Consumption of contaminated maize poses a significant aflatoxin problem in many countries including Kenya, and many people living in developing countries may be unknowingly chronically exposed to aflatoxin through diet from maize and other cereals. The objective of this study was to determine and compare aflatoxin levels of maize stored households in different altitude areas and in different maize harvest seasons, in Makueni County in Kenya. Design of the study was comparative cross sectional analytical study and setting was in Kibwezi and Kilome sub-counties of Makueni County, Kenya. The study comprised four hundred and eighty households sampled from different regions within the county. The results of maize harvested in August/September season indicated that the mean moisture content of household maize was 12.78% in high altitude area which was slightly lower than in high altitude which had 12.85%. The aflatoxin positivity of maize contamination during this season was 25.0 % in low altitude area and 4.2% in high altitude area. The results of maize harvest in February/March season indicated that the mean moisture content of household maize was 13.48 % in high altitude area which was slightly lower than in high altitude area which was 13.63 %. The aflatoxin positivity of maize contamination during this season was 33.3 % in low altitude area which was higher than high altitude which had 12.5%. The findings show that the low altitude maize had higher moisture content and aflatoxin contamination than high altitude maize, indicating that altitude had an influence. The results further indicated that the most common strain/type of aflatoxin in both low and high altitude areas, and in both maize harvest seasons, was aflatoxin B1 followed by aflatoxin B2, with maize harvested in low altitude and February/March season having higher quantities of these aflatoxin sub-types. These study findings indicate that there was higher aflatoxin contamination of maize, in both sub-types, for maize harvested in February/March season than maize harvested in August/September season, in both low and high altitude areas, with low altitude areas having comparatively higher aflatoxin contamination than high altitude areas for maize harvested in February/March season. These findings indicate that people living in higher altitude consuming maize as their staple foodstuff are more exposed to aflatoxin than those living in lower altitude. Likewise people consuming maize harvested in February/Marchseason were more exposed to aflatoxin than those in consuming maize harvested in August/September season. These findings indicate that climate change phenomenon being experienced had effects on aflatoxin production in maize. There is therefore need for sustained public education onaflatoxin risks particularly from maize grown in higher altitude areas and those harvested in August/September seasons, as well as the need for preventive precautions on the same.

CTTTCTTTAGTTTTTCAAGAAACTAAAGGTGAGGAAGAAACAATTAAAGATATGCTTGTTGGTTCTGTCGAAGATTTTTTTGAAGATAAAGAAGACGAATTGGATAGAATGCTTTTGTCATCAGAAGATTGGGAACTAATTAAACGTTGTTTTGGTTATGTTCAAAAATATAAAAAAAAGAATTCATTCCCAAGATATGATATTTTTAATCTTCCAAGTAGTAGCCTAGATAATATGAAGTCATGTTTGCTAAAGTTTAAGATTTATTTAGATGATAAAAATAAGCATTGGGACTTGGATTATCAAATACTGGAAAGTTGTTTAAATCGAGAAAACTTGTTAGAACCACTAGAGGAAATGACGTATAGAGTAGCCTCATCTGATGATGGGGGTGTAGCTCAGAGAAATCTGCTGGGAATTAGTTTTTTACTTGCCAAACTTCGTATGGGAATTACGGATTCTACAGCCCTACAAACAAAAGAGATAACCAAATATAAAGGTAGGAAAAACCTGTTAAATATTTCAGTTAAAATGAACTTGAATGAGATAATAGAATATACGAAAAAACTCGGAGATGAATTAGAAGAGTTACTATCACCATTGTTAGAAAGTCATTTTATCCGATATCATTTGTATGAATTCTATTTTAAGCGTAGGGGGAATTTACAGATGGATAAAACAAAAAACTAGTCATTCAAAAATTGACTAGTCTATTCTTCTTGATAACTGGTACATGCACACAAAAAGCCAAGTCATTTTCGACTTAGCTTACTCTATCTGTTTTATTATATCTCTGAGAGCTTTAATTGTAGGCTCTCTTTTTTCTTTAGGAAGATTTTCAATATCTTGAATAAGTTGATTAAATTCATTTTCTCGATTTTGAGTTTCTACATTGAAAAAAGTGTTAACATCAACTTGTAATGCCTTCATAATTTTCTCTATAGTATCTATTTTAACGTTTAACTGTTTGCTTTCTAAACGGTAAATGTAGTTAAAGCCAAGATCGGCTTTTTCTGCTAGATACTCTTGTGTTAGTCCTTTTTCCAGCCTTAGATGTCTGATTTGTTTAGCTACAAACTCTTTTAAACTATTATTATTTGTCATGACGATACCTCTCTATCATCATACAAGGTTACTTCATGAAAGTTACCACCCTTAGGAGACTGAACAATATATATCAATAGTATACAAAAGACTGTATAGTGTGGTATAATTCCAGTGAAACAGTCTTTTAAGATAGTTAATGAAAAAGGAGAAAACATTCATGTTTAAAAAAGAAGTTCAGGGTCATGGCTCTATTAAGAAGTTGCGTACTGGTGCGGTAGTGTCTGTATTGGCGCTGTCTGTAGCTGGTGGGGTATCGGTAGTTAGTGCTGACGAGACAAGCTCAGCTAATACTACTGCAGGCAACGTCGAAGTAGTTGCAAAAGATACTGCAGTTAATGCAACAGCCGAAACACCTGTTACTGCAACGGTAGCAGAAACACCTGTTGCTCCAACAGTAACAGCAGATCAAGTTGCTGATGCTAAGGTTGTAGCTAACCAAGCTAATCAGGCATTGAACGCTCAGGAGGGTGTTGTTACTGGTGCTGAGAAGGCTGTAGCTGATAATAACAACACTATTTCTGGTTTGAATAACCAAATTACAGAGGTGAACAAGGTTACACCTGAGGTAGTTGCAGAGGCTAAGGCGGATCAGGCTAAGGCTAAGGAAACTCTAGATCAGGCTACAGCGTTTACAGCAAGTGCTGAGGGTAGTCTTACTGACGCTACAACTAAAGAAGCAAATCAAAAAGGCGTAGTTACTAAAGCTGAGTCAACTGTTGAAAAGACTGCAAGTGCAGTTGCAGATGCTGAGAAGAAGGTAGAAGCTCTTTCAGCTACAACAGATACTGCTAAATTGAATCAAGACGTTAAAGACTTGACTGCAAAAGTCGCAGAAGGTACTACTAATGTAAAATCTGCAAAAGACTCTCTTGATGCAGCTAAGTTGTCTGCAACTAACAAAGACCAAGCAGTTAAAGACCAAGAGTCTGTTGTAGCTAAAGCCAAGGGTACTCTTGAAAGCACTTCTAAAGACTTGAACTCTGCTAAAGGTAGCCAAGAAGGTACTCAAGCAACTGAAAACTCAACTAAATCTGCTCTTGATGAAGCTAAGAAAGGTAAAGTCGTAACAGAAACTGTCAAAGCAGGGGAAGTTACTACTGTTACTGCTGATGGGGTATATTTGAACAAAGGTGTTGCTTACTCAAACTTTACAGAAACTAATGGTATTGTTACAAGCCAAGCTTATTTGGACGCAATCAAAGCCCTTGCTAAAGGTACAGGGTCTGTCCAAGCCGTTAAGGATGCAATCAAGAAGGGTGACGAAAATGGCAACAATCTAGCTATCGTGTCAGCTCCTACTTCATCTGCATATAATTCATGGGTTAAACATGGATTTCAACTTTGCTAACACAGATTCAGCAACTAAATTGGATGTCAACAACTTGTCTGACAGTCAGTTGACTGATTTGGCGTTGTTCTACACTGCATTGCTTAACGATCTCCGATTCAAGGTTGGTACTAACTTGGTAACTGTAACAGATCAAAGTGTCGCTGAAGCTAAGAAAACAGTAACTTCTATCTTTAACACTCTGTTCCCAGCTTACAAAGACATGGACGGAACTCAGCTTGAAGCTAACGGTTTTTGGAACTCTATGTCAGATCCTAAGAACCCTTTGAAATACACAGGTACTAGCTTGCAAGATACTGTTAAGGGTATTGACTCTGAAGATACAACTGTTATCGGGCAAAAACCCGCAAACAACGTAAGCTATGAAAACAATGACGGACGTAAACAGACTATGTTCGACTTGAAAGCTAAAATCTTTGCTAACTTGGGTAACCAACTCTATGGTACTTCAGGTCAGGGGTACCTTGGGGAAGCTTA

Prof. Dr. Bilal BİLGİN